The devastating Horn of Africa drought is set to get even worse with a fifth consecutive failed rainy season, the UN’s weather agency forecasted Friday, fearing an unprecedented humanitarian catastrophe.
Ethiopia, Kenya and Somalia are already going through their worst drought for 40 years and another poor rainy season is now highly likely, the World Meteorological Organization (WMO) warned.
“The drought is set to continue,” WMO spokeswoman Clare Nullis told reporters in Geneva.
She said the Greater Horn of Africa Seasonal Climate Outlook Forum had issued its predictions for the October to December rainy season.
“Unfortunately, the predictions show high chances of drier-than-average conditions across most parts of the region,” Nullis said.
“The drought-affected areas of Ethiopia, Kenya and Somalia are expected to receive significantly below normal rainfall until the end of the year.”
The four straight failed rainy seasons so far have killed millions of livestock, destroyed crops, and forced 1.1 million people from their homes in search of food and water.
The number of people at risk of starvation in the drought-ravaged region has increased to 22 million, the UN’s World Food Programme said last week.
The crucial October to December season typically contributes up to 70% of the annual total rainfall in the equatorial parts of the Greater Horn of Africa, particularly in eastern Kenya.
Nullis warned the deficit is “really going to hit hard” and the seasonal rainfall “will not be sufficient to alleviate the crisis now”.
“We are witnessing an unfolding tragedy.”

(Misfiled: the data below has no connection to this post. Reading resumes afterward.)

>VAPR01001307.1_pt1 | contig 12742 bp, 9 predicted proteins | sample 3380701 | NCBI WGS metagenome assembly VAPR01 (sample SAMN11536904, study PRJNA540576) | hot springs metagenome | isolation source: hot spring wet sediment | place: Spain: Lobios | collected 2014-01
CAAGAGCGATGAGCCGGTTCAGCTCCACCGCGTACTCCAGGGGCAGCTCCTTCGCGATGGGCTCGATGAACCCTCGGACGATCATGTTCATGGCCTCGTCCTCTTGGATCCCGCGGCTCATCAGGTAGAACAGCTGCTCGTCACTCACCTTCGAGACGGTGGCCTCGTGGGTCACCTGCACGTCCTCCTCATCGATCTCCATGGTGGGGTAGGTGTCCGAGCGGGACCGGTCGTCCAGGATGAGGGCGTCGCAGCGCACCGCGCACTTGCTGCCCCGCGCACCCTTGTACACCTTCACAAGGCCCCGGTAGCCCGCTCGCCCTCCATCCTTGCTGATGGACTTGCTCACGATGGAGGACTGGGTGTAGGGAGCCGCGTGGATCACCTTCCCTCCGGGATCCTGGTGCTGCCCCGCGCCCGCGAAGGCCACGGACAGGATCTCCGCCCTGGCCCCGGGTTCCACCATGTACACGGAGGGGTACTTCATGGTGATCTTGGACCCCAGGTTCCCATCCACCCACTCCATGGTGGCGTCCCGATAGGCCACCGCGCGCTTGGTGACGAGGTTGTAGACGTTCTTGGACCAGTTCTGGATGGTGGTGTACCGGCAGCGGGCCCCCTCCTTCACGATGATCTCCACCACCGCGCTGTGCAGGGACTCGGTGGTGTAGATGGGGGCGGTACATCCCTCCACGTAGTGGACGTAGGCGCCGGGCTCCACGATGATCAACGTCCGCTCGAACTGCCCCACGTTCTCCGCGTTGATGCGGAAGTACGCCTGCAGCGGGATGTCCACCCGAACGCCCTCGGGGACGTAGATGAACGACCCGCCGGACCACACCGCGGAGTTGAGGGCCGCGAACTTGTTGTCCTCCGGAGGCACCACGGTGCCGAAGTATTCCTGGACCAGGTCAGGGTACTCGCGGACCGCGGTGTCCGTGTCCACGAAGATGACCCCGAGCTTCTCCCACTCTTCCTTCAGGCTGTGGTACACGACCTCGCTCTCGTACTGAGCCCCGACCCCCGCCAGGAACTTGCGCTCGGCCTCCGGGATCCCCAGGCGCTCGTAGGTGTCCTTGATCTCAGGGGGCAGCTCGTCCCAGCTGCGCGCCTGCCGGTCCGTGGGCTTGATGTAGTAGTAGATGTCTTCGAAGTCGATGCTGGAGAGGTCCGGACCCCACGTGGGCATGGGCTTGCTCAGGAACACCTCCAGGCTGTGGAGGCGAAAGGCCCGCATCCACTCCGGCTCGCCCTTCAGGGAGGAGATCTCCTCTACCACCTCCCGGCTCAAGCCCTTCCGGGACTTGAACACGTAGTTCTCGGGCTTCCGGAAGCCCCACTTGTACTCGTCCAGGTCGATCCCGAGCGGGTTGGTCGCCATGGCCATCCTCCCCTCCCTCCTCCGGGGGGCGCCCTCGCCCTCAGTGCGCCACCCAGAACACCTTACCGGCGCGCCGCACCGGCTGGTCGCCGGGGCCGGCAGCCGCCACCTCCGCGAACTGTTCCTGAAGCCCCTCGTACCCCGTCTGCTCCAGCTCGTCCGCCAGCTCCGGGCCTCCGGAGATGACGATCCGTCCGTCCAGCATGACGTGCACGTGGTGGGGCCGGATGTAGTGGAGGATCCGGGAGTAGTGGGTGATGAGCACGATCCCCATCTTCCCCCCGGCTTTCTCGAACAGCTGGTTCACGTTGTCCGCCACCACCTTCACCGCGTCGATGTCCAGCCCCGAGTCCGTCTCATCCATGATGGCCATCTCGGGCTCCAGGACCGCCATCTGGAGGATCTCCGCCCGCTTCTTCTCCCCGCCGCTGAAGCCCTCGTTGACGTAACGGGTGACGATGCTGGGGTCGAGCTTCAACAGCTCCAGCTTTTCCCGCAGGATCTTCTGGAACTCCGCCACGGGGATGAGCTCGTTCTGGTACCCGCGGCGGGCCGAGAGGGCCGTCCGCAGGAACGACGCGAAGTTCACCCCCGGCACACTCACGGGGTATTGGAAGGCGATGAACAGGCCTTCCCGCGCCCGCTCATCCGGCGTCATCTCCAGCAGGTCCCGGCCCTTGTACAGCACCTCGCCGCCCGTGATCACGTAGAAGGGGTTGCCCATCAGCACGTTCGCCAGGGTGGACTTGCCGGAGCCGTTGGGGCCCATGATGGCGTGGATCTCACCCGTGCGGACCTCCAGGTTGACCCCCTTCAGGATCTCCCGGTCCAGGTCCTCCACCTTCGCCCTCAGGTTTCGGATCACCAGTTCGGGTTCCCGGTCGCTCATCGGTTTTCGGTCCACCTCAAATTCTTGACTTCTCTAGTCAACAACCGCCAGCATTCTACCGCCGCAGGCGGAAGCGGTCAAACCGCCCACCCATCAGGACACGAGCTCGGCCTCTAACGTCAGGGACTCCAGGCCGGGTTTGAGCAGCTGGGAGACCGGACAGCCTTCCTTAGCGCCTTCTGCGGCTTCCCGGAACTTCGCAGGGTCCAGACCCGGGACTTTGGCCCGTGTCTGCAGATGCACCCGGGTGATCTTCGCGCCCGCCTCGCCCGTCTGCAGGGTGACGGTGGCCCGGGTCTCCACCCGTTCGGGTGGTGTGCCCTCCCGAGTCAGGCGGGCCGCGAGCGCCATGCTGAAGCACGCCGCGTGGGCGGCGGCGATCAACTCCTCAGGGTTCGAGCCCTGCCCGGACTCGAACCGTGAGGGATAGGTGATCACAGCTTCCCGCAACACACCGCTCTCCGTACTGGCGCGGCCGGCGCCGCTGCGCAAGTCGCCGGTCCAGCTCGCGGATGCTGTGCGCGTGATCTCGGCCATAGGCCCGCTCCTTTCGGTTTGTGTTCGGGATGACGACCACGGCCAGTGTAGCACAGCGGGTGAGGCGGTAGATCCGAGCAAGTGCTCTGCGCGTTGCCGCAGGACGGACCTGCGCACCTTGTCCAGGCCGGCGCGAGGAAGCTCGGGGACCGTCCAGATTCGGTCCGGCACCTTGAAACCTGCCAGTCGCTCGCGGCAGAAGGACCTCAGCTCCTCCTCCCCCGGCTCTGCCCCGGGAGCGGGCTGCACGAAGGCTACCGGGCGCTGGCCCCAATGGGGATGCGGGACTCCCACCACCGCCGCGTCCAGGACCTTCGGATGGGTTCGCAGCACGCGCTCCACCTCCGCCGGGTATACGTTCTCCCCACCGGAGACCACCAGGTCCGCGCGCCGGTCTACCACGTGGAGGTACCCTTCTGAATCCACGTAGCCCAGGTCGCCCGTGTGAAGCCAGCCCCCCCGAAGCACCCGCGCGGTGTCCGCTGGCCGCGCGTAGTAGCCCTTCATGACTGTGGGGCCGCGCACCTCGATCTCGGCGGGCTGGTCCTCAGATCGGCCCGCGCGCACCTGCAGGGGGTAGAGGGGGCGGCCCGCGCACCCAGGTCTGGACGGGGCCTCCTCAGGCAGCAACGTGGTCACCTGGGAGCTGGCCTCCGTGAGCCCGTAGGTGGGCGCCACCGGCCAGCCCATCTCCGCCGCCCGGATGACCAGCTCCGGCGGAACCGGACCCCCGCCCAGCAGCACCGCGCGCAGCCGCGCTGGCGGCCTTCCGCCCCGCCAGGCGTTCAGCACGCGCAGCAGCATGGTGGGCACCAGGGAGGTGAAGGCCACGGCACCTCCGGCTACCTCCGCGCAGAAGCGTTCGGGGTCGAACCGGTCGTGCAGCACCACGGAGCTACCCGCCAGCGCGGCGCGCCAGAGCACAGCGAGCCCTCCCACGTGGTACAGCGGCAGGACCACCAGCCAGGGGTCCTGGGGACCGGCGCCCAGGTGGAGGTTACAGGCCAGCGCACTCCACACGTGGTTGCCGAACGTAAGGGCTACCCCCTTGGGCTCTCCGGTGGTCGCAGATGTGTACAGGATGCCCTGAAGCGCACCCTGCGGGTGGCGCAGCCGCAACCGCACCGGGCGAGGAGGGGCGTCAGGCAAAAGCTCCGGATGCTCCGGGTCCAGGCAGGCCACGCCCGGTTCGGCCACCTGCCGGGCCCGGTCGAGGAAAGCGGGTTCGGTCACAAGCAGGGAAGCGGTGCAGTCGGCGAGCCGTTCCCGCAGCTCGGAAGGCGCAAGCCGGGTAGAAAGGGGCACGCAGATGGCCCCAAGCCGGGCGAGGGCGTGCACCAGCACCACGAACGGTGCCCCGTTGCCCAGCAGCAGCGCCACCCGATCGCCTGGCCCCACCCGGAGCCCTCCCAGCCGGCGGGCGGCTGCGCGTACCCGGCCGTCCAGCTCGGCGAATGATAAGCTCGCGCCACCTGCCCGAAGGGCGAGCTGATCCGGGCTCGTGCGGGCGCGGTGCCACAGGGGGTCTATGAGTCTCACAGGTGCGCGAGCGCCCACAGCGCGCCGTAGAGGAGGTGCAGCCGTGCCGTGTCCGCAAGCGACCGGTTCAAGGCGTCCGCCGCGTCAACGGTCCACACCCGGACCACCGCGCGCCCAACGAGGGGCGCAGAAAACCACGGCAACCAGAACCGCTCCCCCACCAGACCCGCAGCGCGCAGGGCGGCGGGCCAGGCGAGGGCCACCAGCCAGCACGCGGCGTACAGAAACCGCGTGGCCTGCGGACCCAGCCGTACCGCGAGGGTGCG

Guleid Artan, the director of the WMO’s regional climate centre for East Africa, said the outlook showed a “high degree of confidence” that there would be a fifth consecutive failed rainy season in the Horn of Africa.
“In Ethiopia, Kenya, and Somalia, we are on the brink of an unprecedented humanitarian catastrophe,” he said.
Malnutrition and disease
The World Health Organization said it was focusing on the resulting health crisis, with disease being fuelled by malnutrition.
The UN health agency is trying to ensure access to basic health services, treatment for severe malnutrition and being on alert for disease outbreaks.
“Acting now means we can save millions of lives” in Djibouti, Ethiopia, Kenya, Somalia, South Sudan, Sudan and Uganda, the WHO said.
More than 7.3 million are in an “emergency state” facing extreme food shortages — “and the risk of hunger-related death is rapidly increasing”.
Jens Laerke, spokesman for the UN’s humanitarian agency, said they would be asking “everybody who has anything and everything available” to help alleviate the crisis.
“There are a lot of other countries that could step up,” he said.